Seneca Letter 3: On True and False Friendship

Ponder for a long time whether you shall admit a given person to your friendship; but when you have decided to admit him, welcome him with all your heart and soul. Speak as boldly with him as with yourself As to yourself, although you should live in such a way that you trust your own self with nothing which you could not entrust even to your enemy, yet, since certain matters occur which convention keeps secret, you should share with a friend at least all your worries and reflections. Regard him as loyal, and you will make him loyal.

Loyalty is a finicky thing in this day and age. But I don't doubt true friendships have ever been easy. Seneca invites us to ponder what it means to have true friends and even criticizes his own for speaking ill of a supposed friend. Truly, friendships should act as an extension of oneself — something grown, not given. 

Now, time does play a major role in this but we all have friends closer to us than even the longest companions. For myself, I am lucky to say I have a handful of incredible individuals that I trust. And yes, I have passed judgement on them. They have most assuredly done the same to me — otherwise the whole friend thing wouldn't really work. But we all know those people with many friends but none true and vice-versa. So I agree with Seneca, it's not as simple as a personality type of introvert vs. extrovert or I trust everyone vs. I trust no one. Seneca even states there is much danger in this line of thought. It exposes an individual's true issue of not being able to deal with themselves, to use Seneca's phrase, "...they see darkly by day".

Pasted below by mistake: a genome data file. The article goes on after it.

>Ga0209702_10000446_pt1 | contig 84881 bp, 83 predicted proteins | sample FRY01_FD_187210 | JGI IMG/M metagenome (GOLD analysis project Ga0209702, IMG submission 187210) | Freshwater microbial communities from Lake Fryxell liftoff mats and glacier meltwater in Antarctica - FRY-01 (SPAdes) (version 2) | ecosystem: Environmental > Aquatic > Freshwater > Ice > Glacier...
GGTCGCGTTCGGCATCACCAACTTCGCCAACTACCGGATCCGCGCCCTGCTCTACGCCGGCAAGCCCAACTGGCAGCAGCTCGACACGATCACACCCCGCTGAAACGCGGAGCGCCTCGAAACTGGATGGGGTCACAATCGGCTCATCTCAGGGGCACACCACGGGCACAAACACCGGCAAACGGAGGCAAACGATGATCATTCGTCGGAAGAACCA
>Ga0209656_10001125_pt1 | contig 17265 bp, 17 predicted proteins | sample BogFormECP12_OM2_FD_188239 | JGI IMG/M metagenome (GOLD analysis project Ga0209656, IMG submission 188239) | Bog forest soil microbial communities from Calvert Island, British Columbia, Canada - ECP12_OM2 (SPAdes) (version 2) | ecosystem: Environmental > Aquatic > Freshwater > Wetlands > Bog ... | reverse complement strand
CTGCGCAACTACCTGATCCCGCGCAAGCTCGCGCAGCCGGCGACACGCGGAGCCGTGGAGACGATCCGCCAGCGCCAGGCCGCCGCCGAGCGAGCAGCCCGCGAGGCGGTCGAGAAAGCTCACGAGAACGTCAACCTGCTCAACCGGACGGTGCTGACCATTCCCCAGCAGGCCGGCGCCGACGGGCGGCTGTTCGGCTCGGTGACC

Friendships shouldn't necessarily come easy nor do they have to be difficult. A bond is formed through two phases of action: trust and judgement. Now, the tricky part is forming loyalty. I disagree when Seneca states that all it takes is to "regard" a friend as loyal. Does betrayal ever happen expectedly? I would argue it takes a constant effort — just like any relationship. But undoubtedly the simple truth Seneca argues remains — when the two initial phases are over and you regard that person as true friend, confide in them like you would confide in yoursellf. 

Discuss the problem with Nature; she will tell you that she has created both day and night. Farewell.
— Seneca, Letter 3

Seneca Letter 4: On The Terrors of Death

Seneca Letter 2: On Discursiveness in Reading